Centro Isn’t Dodging Anyone, Kate Grace Talks About Her Switch to Nike & More From the 2017 Millrose Games Press Conference
February 11, 2017
February 10, 2017
NEW YORK — The 110th Millrose Games are upon us, and today’s pre-meet press conference was full of Olympic gold medallists — six of them, to be exact. We were on hand at the NYRR Run Center in Midtown Manhattan to hear from Olympic champions Matthew Centrowitz, Tianna Bartoletta, Dalilah Muhammad plus several of the elites running tomorrow’s Wanamaker Miles including Kate Grace, Shannon Rowbury and Robby Andrews.
If you want to know what the rabbits will run in the distance races, go this article: The Inside Scoop: How Fast Will The Races At the 2017 Millrose Games Be? Here Are The Times The Rabbits Are Shooting For
If you want to hear America’s first-ever women’s Olympic 400 hurdle champ, Dalilah Muhammad, who is Muslim, react to Donald Trump‘s executive order on immigration go here: America’s Muslim Olympic Champion Dalilah Muhammad Reacts to Donald Trump’s Executive Order on Immigration – “It’s Just Unfortunate”
Matthew Centrowitz: “I’m not sure if you are dodging them if you’ve already beaten them before. I’m kind of looking for new challenges.”
Centrowitz, the two-time defending Wanamaker Mile champion, was asked about the suggestion that he dodged guys like Robby Andrews and Clayton Murphy by running the 2-mile as opposed to the mile at Millrose.
Centrowitz responded that, with all due respect, he’s raced (and beaten) most of the Wanamaker Mile field, Murphy being the exception.
“I’m not sure if you are dodging them if you’ve already beaten them before. I’m kind of looking for new challenges,” said Centrowitz.
We totally agree with Centro on this one. If you compare the fields, Centrowitz has a better chance of losing the 2-mile than the mile. Too often, athletes are afraid to step out of their comfort zone and get beat, so kudos to Centrowitz for embracing the challenge.
Centrowitz also said that last year he trained as more of a 3k runner indoors and he felt that really benefitted him outdoors, so he’s sticking with that approach again in 2017. He’s also excited to face a star-studded field at the longer distance.
“Not everyday I get to race Ryan Hill, Moh Ahmed, [Andrew] Butchart — who is running unbelievable right now — Donn Cabral, Ben True, all these guys that are primarily 5k guys, steeplers, other events where we all kind of come together and it’s kind of like meeting halfway. It’s just an exciting race. Kind of like some of the athletes said earlier, after Rio it’s kind of a letdown. This is something that made me excited training for and excited to put on the schedule.”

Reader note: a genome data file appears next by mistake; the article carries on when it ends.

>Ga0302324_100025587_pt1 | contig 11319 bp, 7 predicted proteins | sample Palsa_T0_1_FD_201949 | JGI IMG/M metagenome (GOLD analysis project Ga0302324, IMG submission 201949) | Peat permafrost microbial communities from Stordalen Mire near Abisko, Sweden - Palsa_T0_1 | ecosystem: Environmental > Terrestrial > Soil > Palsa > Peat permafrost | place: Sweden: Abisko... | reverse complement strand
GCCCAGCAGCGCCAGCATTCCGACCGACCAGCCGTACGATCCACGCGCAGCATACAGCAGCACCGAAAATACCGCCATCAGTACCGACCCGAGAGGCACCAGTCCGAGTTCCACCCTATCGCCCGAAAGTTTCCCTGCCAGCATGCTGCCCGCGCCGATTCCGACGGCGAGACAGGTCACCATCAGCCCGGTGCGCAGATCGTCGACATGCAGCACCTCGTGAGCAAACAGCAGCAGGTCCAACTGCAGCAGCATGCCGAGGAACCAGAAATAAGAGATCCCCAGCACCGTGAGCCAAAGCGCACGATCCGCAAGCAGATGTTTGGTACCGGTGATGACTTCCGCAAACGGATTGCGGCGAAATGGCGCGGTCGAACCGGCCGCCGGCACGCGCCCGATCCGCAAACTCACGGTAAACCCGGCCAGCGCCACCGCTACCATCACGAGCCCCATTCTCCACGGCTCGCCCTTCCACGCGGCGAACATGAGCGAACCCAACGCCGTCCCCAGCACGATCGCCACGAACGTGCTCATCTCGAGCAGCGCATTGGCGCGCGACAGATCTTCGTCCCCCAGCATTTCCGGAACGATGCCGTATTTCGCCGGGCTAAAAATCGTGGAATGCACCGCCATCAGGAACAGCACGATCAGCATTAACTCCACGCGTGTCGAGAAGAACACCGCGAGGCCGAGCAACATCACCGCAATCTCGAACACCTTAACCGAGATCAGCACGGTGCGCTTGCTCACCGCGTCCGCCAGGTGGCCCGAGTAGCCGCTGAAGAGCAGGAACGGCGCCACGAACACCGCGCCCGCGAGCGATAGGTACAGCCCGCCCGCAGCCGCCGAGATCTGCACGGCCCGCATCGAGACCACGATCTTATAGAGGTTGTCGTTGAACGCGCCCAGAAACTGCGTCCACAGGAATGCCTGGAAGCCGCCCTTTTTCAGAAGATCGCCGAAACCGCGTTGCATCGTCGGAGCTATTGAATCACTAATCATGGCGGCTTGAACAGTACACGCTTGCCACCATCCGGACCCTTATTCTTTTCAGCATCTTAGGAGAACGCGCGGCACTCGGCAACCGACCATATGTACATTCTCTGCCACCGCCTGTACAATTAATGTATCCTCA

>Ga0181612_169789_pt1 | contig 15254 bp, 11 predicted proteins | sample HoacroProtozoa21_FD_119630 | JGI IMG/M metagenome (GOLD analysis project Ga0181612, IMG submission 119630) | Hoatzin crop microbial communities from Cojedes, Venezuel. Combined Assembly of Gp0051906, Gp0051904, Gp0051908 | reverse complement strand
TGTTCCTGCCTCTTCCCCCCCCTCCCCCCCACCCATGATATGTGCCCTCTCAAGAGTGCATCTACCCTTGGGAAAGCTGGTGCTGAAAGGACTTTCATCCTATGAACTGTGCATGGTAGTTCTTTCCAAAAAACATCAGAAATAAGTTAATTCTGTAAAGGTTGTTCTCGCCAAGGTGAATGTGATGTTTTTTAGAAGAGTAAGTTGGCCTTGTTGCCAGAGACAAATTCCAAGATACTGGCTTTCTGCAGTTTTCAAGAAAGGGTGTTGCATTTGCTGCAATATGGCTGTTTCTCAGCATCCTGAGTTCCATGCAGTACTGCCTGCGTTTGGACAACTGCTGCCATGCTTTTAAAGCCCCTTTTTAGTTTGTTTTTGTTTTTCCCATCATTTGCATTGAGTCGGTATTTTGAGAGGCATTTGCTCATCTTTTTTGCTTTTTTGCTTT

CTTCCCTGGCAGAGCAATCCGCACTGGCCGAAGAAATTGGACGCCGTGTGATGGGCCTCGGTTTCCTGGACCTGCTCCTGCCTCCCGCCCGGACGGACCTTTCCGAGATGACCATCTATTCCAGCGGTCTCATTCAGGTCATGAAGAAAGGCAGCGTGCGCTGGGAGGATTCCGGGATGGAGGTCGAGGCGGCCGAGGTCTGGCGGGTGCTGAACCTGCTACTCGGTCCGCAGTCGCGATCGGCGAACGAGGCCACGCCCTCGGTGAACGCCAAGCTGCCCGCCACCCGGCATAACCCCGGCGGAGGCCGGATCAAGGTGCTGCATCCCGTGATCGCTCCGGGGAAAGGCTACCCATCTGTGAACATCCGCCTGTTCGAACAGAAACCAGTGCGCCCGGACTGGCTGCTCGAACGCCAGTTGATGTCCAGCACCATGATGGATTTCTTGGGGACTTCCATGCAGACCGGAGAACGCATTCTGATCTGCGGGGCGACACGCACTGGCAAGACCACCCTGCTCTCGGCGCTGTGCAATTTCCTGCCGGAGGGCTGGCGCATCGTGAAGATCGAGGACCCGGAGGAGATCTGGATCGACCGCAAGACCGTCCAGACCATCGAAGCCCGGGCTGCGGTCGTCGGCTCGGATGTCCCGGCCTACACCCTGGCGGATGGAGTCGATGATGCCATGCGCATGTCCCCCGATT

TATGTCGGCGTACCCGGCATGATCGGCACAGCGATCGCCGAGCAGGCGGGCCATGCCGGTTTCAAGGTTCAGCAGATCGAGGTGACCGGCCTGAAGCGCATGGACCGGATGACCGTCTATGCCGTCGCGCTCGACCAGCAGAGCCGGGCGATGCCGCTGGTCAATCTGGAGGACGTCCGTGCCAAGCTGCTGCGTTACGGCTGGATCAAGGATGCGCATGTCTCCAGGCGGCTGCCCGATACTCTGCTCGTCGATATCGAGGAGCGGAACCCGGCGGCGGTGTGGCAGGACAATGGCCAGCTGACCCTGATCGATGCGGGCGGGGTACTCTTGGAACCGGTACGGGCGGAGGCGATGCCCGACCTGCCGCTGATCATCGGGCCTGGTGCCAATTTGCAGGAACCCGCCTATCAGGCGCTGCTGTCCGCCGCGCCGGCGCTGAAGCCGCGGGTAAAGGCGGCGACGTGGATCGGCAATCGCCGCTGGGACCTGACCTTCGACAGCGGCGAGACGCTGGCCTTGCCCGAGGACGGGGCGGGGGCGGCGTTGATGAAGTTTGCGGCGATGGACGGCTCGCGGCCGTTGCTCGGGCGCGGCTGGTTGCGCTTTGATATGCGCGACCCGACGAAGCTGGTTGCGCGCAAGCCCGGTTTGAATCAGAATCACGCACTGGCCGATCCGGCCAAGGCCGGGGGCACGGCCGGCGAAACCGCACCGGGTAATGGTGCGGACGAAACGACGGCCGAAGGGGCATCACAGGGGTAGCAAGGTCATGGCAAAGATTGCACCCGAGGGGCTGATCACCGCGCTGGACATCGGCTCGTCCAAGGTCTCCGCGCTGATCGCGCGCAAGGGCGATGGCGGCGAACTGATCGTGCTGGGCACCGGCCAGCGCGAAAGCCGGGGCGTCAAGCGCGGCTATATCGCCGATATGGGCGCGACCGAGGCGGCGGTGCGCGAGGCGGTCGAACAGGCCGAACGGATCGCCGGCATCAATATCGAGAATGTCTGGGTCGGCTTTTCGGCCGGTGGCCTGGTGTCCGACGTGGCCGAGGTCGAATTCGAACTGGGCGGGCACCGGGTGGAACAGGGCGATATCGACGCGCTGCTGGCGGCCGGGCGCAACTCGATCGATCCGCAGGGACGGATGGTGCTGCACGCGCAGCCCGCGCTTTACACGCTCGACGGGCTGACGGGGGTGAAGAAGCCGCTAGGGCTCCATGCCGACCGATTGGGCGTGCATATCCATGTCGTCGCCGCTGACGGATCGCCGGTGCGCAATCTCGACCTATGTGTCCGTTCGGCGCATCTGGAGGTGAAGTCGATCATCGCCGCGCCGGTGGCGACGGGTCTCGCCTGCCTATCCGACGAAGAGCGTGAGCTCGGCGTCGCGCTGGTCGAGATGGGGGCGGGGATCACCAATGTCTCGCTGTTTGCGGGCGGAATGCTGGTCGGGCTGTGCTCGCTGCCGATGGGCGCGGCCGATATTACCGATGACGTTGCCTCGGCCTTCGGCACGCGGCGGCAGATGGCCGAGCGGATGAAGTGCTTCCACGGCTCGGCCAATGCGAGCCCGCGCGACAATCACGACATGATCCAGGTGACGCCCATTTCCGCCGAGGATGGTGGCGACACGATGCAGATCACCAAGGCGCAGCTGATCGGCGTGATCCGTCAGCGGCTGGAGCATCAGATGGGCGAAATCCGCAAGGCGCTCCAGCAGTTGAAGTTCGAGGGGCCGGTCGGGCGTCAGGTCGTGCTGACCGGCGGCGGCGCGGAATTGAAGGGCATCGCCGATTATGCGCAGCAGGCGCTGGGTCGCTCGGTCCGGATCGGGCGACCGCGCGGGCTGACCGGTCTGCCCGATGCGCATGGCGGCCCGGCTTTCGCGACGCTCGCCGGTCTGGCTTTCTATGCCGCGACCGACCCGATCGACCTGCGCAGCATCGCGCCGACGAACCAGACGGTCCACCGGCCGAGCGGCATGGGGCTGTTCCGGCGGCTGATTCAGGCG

Centrowitz said that one key factor that led him to race the 2-mile was the absence of Nick Willis. The two men have staged some epic duels in recent years (including the last two years at Millrose) but Willis told Centrowitz as far back as Rio that he wouldn’t be running indoors this year. Once Centro found that out, he started looking for a real challenge in the 2-mile. Centrowitz said that he’s long admired Willis and was inspired by his Olympic silver medal in the 1500 in 2008.
“That was kind of the first white guy I remember medalling in a distance event,” Centrowitz said. “It kind of gave me hope that you don’t have to be an Ethiopian or a Kenyan to be medalling in the distance, middle-distance events.”
Shannon Rowbury had to be rebooked “five or six” times to fly from Tallahassee to New York on Thursday, but she’s here and ready to attack the American record
Rowbury didn’t get into New York until 12:30 last night, and it took even longer for her bags to arrive as they were coming on a separate flight, which meant her husband had to head to the airport at 2 a.m. to retrieve them. But she’s in the city now and has her sights set on her third straight Wanamaker Mile title and Mary Decker‘s American record of 4:20.5. Rowbury, who already owns the U.S. outdoor records at 1500 and 5000 meters, is hoping this is the year the indoor mile record falls after running 4:24 here the past two years.
“I think I have the preparation for it,” Rowbury said. “It seems like a great race setup. I know from experience that it takes a lot of things to go right for that to happen so I’m hoping that the things that went wrong are behind me since this has been such a challenge to get here.”
Rowbury ran 8:41 for 3k two weeks ago in her 2017 opener after coming down from a tough training block at altitude. She noted, however, that she ran 8:30 pace for her final 2k there and feels that she’s ready to go in New York now that she’s been able to do some sharpening workouts.
Rowbury hasn’t been working out with teammate Sifan Hassan (whom she’ll face tomorrow) as the two are on different schedules, but she anticipates that they’ll start running workouts together once the indoor season is over.
Oklahoma State’s Kaela Edwards is dreaming big in 2017
The 2016 NCAA mile champ raised heads when it came out earlier this week that she is shooting for the collegiate record of 4:25.91 since her pr is just 4:32.14.
“It’s just one of those things I put in my mind. In my mind, I think I could have run faster last year,” said Edwards. “I like to think I was maybe in sub-4:30 shape so given that 4:25 doesn’t seem as far away.”
“I think you have to get out of your comfort zone and go for big things in order to do big things and go to the next level,” added Edwards who said she’s really been training hard, and doing more mileage than ever. She said she’s even asked coach Dave Smith for harder workouts.